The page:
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Rodriguez, J.D. & Solomon, J.R. (2017). Filmed poor(trayals): A critical discourse analysis of poverty portrayals in selected Philippine mainstream and non-mainstream films produced from 2000 to 2016. Unpublished Undergraduate Thesis, University of the Philippines Diliman College of Mass Communication.

This study examines how mainstream and non-mainstream Philippine films compare when it comes to their portrayals of poverty. A sample of 30 mainstream and non-mainstream poverty films was analyzed using Critical Discourse Analysis. The manifest content was analyzed by looking at the films’ character, setting, and plot. Findings show that in most films, characters are portrayed to be vulnerable but at the same time resourceful and selfless providers. The family is an important aspect of the narrative. Films relying on romance and comedy sidestep poverty while films that take viewers on a ‘tour ‘of poverty-stricken communities portray poverty at its most graphic state. Although there is a difference in the modes of production between mainstream and non-mainstream films, both are influenced by the institutions that regulate filmmaking. The discourse of poverty found in the films is found to approximate nonfictional discourses on the roots of poverty. However, discourses on poverty alleviation need to balance the roles of the individual and the larger system.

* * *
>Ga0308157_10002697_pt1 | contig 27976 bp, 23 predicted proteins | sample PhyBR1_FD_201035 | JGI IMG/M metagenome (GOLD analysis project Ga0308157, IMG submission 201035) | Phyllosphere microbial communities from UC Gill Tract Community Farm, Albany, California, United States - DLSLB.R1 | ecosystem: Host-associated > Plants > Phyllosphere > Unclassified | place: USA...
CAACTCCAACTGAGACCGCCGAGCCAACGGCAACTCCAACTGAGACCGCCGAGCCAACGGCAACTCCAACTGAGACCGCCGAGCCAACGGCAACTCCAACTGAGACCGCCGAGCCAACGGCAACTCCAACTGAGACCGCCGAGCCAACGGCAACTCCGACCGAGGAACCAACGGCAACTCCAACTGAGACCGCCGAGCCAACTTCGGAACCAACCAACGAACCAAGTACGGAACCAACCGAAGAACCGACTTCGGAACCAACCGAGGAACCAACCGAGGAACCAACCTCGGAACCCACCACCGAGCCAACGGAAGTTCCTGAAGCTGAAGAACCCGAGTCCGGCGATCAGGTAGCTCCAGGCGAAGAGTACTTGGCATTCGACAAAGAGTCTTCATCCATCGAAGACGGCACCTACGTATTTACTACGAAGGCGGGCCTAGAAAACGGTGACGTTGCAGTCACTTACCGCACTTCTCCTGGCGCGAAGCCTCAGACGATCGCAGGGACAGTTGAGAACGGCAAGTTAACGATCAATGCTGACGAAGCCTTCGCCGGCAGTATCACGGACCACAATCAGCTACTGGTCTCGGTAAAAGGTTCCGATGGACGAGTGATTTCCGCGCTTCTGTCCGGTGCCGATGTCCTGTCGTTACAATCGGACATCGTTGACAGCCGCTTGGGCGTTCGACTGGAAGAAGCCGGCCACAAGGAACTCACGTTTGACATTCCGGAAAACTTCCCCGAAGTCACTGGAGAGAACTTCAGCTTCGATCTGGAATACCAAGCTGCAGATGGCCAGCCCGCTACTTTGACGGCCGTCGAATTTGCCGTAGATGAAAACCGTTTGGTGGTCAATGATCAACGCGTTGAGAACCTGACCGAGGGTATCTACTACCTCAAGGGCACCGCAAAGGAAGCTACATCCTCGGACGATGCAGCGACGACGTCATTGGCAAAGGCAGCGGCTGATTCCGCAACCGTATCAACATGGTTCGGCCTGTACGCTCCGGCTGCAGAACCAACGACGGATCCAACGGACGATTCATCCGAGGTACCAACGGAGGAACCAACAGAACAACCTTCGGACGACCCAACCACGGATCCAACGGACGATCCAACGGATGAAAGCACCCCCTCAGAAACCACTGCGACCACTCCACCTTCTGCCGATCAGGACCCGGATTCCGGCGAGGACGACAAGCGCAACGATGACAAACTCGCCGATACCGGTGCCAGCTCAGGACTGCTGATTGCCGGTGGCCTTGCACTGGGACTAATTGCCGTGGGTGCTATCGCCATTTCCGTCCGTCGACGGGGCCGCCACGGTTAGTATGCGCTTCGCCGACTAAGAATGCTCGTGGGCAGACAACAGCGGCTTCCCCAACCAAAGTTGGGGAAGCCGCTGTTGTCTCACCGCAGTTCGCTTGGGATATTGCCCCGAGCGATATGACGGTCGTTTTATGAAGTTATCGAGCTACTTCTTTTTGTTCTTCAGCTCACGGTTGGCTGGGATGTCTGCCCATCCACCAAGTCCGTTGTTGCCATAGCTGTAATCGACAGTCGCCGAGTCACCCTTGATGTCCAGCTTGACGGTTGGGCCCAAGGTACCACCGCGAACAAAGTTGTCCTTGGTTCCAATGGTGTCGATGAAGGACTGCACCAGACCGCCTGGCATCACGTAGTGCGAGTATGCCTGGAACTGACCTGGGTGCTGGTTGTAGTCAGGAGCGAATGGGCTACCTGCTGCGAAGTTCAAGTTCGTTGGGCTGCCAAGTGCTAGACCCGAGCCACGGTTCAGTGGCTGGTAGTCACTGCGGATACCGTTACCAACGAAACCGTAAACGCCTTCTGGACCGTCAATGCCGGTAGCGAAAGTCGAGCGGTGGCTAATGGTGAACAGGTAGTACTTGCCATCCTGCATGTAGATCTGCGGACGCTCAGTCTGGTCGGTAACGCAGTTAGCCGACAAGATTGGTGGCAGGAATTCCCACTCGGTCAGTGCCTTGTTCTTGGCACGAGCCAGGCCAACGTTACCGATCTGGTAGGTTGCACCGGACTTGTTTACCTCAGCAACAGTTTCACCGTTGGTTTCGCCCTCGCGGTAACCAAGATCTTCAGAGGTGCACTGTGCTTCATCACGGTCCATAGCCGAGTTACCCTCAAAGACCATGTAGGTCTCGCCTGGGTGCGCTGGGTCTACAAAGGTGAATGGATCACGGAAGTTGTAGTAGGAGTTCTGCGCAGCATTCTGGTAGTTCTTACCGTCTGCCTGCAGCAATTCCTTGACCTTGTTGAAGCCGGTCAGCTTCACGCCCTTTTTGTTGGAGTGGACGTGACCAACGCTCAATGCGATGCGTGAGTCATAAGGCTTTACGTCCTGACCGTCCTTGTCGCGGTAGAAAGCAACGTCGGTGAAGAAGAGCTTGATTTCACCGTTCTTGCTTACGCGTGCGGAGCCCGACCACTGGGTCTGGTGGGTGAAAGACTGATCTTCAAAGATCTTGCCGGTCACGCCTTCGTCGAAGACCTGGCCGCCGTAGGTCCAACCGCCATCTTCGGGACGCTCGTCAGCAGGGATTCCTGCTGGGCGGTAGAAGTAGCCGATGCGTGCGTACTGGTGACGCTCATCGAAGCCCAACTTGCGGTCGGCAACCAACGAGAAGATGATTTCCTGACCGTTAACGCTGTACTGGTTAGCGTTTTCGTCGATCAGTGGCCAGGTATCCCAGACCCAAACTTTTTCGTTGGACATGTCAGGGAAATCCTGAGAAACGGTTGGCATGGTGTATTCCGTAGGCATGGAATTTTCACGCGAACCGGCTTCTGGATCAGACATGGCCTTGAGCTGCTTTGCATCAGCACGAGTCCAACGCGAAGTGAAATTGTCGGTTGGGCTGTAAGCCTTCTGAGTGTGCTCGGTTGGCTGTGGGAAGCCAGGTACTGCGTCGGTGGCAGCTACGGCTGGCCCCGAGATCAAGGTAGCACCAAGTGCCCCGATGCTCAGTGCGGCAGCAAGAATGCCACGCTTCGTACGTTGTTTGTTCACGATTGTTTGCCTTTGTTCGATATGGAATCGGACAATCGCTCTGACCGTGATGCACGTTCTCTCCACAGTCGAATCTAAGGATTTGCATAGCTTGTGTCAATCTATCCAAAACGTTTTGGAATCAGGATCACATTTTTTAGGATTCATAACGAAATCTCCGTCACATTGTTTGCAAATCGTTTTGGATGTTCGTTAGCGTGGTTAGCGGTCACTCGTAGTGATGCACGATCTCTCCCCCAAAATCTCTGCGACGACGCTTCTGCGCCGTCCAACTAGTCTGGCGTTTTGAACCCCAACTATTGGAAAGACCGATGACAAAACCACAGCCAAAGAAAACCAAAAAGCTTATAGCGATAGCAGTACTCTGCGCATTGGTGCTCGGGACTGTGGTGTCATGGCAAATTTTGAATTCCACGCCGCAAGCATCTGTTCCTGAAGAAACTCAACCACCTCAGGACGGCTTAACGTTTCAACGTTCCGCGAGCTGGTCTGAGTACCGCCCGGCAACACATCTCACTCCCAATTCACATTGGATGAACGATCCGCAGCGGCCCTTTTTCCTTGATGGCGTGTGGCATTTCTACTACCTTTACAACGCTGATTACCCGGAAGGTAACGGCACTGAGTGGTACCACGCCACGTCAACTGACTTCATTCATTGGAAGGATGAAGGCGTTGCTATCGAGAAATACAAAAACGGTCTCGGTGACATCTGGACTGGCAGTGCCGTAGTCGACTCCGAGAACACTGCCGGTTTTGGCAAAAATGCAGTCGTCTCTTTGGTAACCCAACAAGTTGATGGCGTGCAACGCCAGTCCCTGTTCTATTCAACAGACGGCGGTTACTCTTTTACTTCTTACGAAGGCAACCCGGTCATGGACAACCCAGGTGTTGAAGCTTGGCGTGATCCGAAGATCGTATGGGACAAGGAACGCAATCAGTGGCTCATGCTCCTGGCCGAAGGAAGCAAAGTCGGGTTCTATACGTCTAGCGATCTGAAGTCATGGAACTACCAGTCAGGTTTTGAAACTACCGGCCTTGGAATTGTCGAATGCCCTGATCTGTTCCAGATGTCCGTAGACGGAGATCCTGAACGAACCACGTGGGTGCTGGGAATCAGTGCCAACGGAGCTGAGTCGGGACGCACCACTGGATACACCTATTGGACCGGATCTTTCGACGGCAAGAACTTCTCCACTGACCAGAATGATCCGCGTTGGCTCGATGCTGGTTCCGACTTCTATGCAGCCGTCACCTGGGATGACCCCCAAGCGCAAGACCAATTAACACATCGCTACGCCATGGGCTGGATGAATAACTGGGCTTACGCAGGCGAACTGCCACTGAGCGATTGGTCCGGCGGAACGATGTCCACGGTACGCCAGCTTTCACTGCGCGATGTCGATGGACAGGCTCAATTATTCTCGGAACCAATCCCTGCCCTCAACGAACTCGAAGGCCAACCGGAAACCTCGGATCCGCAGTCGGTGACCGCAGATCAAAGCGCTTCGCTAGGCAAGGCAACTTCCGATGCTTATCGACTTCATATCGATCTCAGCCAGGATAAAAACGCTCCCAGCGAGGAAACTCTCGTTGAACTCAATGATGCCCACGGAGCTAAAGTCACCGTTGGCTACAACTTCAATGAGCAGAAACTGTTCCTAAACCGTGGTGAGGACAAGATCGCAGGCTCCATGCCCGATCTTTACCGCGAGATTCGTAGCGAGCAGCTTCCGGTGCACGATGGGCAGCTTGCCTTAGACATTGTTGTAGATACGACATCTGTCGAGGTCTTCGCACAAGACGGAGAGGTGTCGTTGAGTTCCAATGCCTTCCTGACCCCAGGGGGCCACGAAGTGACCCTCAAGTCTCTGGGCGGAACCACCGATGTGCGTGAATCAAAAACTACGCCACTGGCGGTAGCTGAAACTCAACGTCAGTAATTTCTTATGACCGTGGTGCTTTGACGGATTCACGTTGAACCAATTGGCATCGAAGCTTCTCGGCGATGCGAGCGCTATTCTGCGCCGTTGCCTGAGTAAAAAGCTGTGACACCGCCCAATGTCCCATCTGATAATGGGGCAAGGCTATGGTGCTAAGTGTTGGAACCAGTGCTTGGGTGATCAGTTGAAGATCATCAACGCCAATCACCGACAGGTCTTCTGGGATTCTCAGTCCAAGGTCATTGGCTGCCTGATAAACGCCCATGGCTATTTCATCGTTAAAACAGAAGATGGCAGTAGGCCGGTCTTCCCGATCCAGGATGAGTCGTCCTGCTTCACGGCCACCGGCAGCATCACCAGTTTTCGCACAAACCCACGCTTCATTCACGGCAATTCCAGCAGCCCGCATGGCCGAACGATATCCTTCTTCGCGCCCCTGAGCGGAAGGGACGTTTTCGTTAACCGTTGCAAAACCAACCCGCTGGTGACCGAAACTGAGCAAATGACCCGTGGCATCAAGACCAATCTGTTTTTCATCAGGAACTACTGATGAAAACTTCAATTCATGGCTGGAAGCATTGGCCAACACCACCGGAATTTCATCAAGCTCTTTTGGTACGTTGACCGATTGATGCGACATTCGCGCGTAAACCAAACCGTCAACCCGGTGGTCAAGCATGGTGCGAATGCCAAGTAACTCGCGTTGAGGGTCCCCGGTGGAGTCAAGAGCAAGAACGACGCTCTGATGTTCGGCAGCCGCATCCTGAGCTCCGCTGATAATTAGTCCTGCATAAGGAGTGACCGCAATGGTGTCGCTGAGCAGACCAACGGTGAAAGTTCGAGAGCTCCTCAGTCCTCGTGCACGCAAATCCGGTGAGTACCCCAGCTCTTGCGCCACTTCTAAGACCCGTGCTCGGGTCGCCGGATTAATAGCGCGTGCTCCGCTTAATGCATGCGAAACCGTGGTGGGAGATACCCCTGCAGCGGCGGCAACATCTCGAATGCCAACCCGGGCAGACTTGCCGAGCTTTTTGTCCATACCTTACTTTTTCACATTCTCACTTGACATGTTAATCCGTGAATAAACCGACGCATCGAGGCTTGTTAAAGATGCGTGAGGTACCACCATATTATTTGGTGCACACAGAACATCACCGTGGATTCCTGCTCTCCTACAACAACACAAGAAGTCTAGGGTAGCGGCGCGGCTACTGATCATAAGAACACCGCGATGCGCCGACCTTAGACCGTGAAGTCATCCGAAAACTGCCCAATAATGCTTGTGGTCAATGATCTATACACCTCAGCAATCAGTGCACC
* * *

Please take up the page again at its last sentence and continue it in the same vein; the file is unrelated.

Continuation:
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[[Category: < College of Mass Communication > Thesis]][[Category:< Department of Communication Research>]]

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